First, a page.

09/20/2007 12:00AM

130-pound burden threat to end Monashee's streak

EmailVANCOUVER, British Columbia - The Grade 3, $125,000 British Columbia Breeders' Cup Oaks is supposedly the feature race at Hastings on Saturday. Nonetheless, the presence of Monashee in the $50,000 Delta Colleen Stakes somewhat upstages the Oaks.

Monashee, 5, will be shooting for her 10th straight stakes win. The only other horse based in British Columbia known to have had a comparable streak is George Royal. He won nine straight races at the old Exhibition Park in 1964 before he lost in the Longacres Derby.

Monashee's streak started June 10, 2006 with a win over What a Blurr in the Strawberry Morn Handicap. In her last start, she won the City of Edmonton Distaff at Northlands Park on Aug. 25, carrying 128 pounds. She is assigned 130 pounds for the Delta Colleen.

The last time her jockey, David Wilson, used his whip on Monashee was in the B.C. Cup Distaff last year. If she runs her usual race Saturday, Monashee will obviously be tough to beat. Nonetheless, 130 pounds is a lot of weight for any horse to carry and she could be vulnerable.

Monashee is trained by Tracy McCarthy. The trainer is in Kentucky at the Keeneland sale but is expected to be back in time for the Oaks. Her assistant trainer and husband, Chris Loseth, is handling the training duties while she's away. Loseth retired as the all-time leading rider at Hastings and was recently inducted into the Canadian Horse Racing Hall of Fame.

"The weight is a concern and I can't remember any filly or mare carrying that many pounds around here," said Loseth. "But what are you going to do? They had to put that much weight on her in order to make the race go."

The Grade 3 Ballerina Breeders' Cup on Oct.o13 has been the main target for Monashee all year. She won the Ballerina as a 3-year-old in 2005 but was forced to miss it last year when she became sick following her win in the City of Edmonton Distaff.

"We could have trained her into the Ballerina," said Loseth. "But it would be almost two months between races and she's jumping out of her skin now. Really, she couldn't be doing any better so we're going to go."

Win or lose Saturday, Monashee figures to be a heavy favorite when she runs back in the Ballerina at scale weights. The Ballerina will be the last time local fans will get to see her run. According to her owner, Ole Nielsen, Monashee will be sent to California, where she will likely run at least a couple of times before she's retired. Nielsen plans to send Monashee to Kentucky to be bred.

Rivoltella gets back on dirt

Oaks contender Rivoltella, trained by Tom Wenzel, has raced only once on dirt, winning the Washington Oaks at Emerald Downs over a wet track. Before that, Rivoltella was based in Southern California, where she raced three times on the synthetic Cushion Track at Hollywood Park and once on turf at Del Mar.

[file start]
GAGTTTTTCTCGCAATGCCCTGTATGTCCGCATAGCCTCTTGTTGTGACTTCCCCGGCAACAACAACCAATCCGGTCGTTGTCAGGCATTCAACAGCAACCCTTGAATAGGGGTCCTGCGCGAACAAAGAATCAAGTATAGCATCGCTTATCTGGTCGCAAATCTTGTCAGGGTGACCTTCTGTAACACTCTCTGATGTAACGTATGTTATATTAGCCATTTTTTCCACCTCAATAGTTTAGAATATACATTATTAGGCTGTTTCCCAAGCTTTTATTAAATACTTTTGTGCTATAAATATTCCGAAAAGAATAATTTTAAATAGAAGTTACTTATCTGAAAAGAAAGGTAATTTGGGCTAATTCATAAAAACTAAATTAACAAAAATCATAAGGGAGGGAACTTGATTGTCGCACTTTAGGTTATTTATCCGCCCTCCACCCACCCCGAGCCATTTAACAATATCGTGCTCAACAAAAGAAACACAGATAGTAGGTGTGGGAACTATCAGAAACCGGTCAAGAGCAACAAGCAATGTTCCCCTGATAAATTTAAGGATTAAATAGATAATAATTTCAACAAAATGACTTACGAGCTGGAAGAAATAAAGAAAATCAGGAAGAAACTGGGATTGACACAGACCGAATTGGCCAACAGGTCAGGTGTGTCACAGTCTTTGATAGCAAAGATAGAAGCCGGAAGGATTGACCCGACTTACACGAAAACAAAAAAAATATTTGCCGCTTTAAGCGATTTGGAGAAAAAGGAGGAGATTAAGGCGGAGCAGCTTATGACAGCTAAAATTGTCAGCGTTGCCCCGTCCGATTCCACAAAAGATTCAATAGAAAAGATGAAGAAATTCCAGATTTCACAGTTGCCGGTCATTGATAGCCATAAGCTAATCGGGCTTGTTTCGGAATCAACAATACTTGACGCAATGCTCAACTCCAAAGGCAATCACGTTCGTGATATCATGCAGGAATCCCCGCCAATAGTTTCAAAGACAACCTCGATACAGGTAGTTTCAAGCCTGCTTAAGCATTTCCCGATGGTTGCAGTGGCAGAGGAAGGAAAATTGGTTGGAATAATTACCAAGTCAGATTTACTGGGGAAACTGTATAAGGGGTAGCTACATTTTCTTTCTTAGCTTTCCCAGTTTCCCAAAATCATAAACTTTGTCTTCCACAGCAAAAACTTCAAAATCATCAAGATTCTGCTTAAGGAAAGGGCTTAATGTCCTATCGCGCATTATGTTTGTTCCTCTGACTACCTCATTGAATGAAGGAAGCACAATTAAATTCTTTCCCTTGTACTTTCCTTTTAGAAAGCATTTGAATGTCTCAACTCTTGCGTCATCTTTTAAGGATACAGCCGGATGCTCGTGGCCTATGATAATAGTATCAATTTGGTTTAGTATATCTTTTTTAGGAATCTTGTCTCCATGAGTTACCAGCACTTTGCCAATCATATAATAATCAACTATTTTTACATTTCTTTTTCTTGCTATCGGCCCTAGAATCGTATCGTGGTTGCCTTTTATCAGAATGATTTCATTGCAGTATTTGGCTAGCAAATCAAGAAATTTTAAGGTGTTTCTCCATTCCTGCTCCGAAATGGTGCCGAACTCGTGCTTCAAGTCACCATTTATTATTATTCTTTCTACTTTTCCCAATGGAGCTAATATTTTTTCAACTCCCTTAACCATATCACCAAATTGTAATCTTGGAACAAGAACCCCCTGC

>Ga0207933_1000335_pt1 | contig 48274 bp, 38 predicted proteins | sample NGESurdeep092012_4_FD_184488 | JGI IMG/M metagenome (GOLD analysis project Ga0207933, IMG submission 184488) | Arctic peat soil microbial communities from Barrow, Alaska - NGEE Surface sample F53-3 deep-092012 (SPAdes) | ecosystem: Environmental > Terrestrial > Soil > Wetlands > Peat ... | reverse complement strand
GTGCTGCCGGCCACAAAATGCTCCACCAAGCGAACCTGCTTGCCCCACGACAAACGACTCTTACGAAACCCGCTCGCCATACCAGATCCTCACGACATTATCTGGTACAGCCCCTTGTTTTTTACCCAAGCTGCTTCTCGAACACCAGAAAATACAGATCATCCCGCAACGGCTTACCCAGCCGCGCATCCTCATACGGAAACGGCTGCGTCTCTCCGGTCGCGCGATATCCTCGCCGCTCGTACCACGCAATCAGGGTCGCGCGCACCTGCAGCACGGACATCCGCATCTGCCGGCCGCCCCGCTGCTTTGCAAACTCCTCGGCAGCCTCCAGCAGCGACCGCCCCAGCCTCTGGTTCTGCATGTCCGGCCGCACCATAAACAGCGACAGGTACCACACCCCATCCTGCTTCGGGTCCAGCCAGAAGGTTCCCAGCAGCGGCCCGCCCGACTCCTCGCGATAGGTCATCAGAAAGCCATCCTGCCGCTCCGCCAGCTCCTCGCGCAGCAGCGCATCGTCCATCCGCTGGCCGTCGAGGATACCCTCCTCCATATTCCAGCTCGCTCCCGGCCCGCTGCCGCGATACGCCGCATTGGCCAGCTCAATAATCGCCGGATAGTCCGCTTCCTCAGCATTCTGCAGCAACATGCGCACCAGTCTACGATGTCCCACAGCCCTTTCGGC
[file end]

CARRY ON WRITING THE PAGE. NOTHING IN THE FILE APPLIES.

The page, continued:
Rivoltella is an impressive-looking filly, and according to assistant trainer Keith Nations, she's a very sharp horse coming into the Oaks.

"After running on the synthetics in California it looked like she enjoyed running on the dirt at Emerald," Nations said. "She's also training as if she really likes it here too. I'm not sure if it's the cooler weather or what, but she's become a lot more aggressive in her training and I've especially noticed it since she arrived here."

Rivoltella worked an easy half-mile in 49.20 seconds at Hastings last Sunday morning. Nations was pleased with the work and was also happy with the way she handled the Hastings surface.

"She's a big horse, and one of the reasons we brought her up here early was to see how she would handle the bullring," said Nations, referring to the small Hastings oval. "She's trained for a week and a half over it, and so far so good. A little rain wouldn't bother us, either. We're not sure if it was the wet track that moved her up in the Oaks or just the change of scenery. She's a pretty nice filly and everything looks good heading into the race."

Rivoltella paid $23.60 for her win in the Washington Oaks. She's the only horse in the field with a win at 1 1/8 miles and anyone taking a good look at her in the paddock or the post parade will be attracted to her. She figures to be a much shorter price on Saturday.

Two works in one day part of filly's routine

Deadly Zone figures to be a longshot in the Oaks, but if she wins, her trainer, Rob VanOverschot, will probably credit her success to the unusual way he trained her leading up to the race.

In Daily Racing Form past performances, it shows that she worked two furlongs on Sept. 13 and also on Sept. 16. Actually, both days she worked twice but the Equibase database program that compiles the works for racetracks across North America allows only one work per day. In both instances Deadly Zone worked two furlongs, galloped out to the two-furlong mark, and then worked again.

"We're trying to build up her stamina to get the mile and an eighth," said VanOverschot. "She was a bit keyed up for her last race, and I'm also hoping this will help get her to relax a bit more."

In her last start, Deadly Zone finished fifth after being near the lead for the first six furlongs in the Hong Kong Jockey Club.